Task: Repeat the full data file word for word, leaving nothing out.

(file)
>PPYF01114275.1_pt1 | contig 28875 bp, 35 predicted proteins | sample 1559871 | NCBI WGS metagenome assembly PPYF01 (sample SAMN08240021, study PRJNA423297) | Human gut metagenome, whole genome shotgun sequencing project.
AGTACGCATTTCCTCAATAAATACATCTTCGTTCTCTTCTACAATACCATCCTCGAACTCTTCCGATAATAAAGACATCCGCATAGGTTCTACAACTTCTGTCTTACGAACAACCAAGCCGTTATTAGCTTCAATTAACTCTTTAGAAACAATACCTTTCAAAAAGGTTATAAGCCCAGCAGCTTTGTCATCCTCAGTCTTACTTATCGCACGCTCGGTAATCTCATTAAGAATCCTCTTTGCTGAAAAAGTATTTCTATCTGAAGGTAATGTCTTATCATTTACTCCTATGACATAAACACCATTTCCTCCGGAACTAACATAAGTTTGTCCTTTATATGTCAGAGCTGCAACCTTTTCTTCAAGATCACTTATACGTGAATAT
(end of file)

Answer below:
>PPYF01114275.1_pt1 | contig 28875 bp, 35 predicted proteins | sample 1559871 | NCBI WGS metagenome assembly PPYF01 (sample SAMN08240021, study PRJNA423297) | Human gut metagenome, whole genome shotgun sequencing project.
AGTACGCATTTCCTCAATAAATACATCTTCGTTCTCTTCTACAATACCATCCTCGAACTCTTCCGATAATAAAGACATCCGCATAGGTTCTACAACTTCTGTCTTACGAACAACCAAGCCGTTATTAGCTTCAATTAACTCTTTAGAAACAATACCTTTCAAAAAGGTTATAAGCCCAGCAGCTTTGTCATCCTCAGTCTTACTTATCGCACGCTCGGTAATCTCATTAAGAATCCTCTTTGCTGAAAAAGTATTTCTATCTGAAGGTAATGTCTTATCATTTACTCCTATGACATAAACACCATTTCCTCCGGAACTAACATAAGTTTGTCCTTTATATGTCAGAGCTGCAACCTTTTCTTCAAGATCACTTATACGTGAATAT